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CASPER - A new state record was set Jan. 7 when Casper angler Tom Durst reeled in a 7.5 pound, 26.5 inch sauger from Boysen Reservoir, breaking the old record that has stood since 1999. The old record, a sauger weighing in at 7.4 pounds and measuring 26.2 inches long, was also caught at Boysen by Brad Berg of Riverton March 14, 1999.
"I wasnt expecting to catch a state record sauger," Durst said. "I always figured if I caught a state record it would probably be a carp or sucker."
He caught the fish at a depth of about 13 feet, using a live minnow on a tip-up. He reported cold, cloudy conditions with no wind at the time of the catch.
"It was really cold, about 8 degrees above zero," Durst said.
Not having any luck at their first location, Durst and his fishing buddy, Bruce Parker, also of Casper, decided to move to a different spot on the lake. After struggling with a malfunctioning auger, it was about 9:30 a.m. when they finally got set up and began fishing. They were soon catching crappie and even a burbot.
When Durst later went to check one of his tip-ups he was surprised to feel resistance, as the flag had not been set off. He pulled the line to check it and was surprised when he landed the large sauger. Durst struggles with an eye condition that makes his eyes water in cold weather, which might explain why he first thought the fish was a walleye. Parker also thought the fish was a walleye and pestered Durst to release it because it was too big to eat. "But I kept it anyway, it was a nice fish," Durst said.
After another angler identified the fish as a sauger, Durst knew it could possibly be a record. So they took the fish into Shoshone to have it weighed. The following day he took the fish to the Casper Game and Fish office to get a positive identification.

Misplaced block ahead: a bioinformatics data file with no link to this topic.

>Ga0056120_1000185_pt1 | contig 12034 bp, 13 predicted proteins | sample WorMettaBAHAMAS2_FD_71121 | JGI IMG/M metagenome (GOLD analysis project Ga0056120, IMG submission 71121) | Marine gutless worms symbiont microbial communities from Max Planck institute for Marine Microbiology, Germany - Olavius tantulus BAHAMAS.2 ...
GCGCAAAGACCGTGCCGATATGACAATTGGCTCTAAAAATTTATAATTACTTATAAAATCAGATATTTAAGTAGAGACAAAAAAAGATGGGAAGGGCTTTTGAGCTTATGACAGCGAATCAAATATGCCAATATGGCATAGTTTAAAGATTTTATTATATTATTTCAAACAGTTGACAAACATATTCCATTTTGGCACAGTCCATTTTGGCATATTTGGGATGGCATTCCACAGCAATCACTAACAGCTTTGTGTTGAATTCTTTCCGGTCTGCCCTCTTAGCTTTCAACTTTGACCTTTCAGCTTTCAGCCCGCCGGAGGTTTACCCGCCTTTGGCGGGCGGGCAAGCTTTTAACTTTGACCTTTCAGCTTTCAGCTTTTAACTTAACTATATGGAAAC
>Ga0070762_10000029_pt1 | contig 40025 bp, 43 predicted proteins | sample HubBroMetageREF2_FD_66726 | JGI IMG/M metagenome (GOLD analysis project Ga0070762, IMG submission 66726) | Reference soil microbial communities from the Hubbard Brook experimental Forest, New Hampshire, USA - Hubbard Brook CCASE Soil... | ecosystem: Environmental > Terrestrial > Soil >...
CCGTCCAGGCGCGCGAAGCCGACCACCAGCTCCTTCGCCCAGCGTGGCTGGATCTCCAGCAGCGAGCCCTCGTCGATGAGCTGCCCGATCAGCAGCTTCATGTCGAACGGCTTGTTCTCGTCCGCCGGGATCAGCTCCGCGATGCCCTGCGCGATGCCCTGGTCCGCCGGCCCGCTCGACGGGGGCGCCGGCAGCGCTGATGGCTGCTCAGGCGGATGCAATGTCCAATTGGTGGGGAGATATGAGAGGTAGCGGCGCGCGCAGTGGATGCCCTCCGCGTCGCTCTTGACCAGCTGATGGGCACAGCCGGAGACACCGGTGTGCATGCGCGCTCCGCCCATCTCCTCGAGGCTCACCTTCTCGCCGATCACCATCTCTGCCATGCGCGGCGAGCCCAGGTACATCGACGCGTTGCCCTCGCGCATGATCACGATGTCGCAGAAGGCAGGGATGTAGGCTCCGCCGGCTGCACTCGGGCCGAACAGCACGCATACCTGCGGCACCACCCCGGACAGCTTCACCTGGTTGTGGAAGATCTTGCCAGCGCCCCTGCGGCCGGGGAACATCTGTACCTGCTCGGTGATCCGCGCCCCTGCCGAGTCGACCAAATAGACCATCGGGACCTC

Durst, who recently retired from the Bureau of Land Management, is pleased that his fish broke the old record and he plans to have it mounted. "But even if it wasnt a state record, this fish is a trophy anyway. Its a once-in-a-lifetime catch," he said.
Sauger are a member of the perch family and closely resemble walleye. The species, which is native to the Missouri River drainage, is distinguished from walleye by the absence of a white tip on the lower tail fin. In Wyoming, sauger are found in the Bighorn-Wind, Tongue and Powder River drainages. Sauger and walleye are both found in Boysen Reservoir, although walleye are more abundant and grow larger.
"Sauger distribution has declined across their native range and they are no longer found in the North Platte River drainage in Wyoming," said Joe Deromedi, fisheries biologist for Boysen Reservoir. Concerns over declining sauger numbers and distribution prompted the Game and Fish and the University of Wyoming to conduct several studies over the past several years.
"Though much has been learned from this research, the Game and Fish is still very concerned about the long-term future for this species in Wyoming," Deromedi said.
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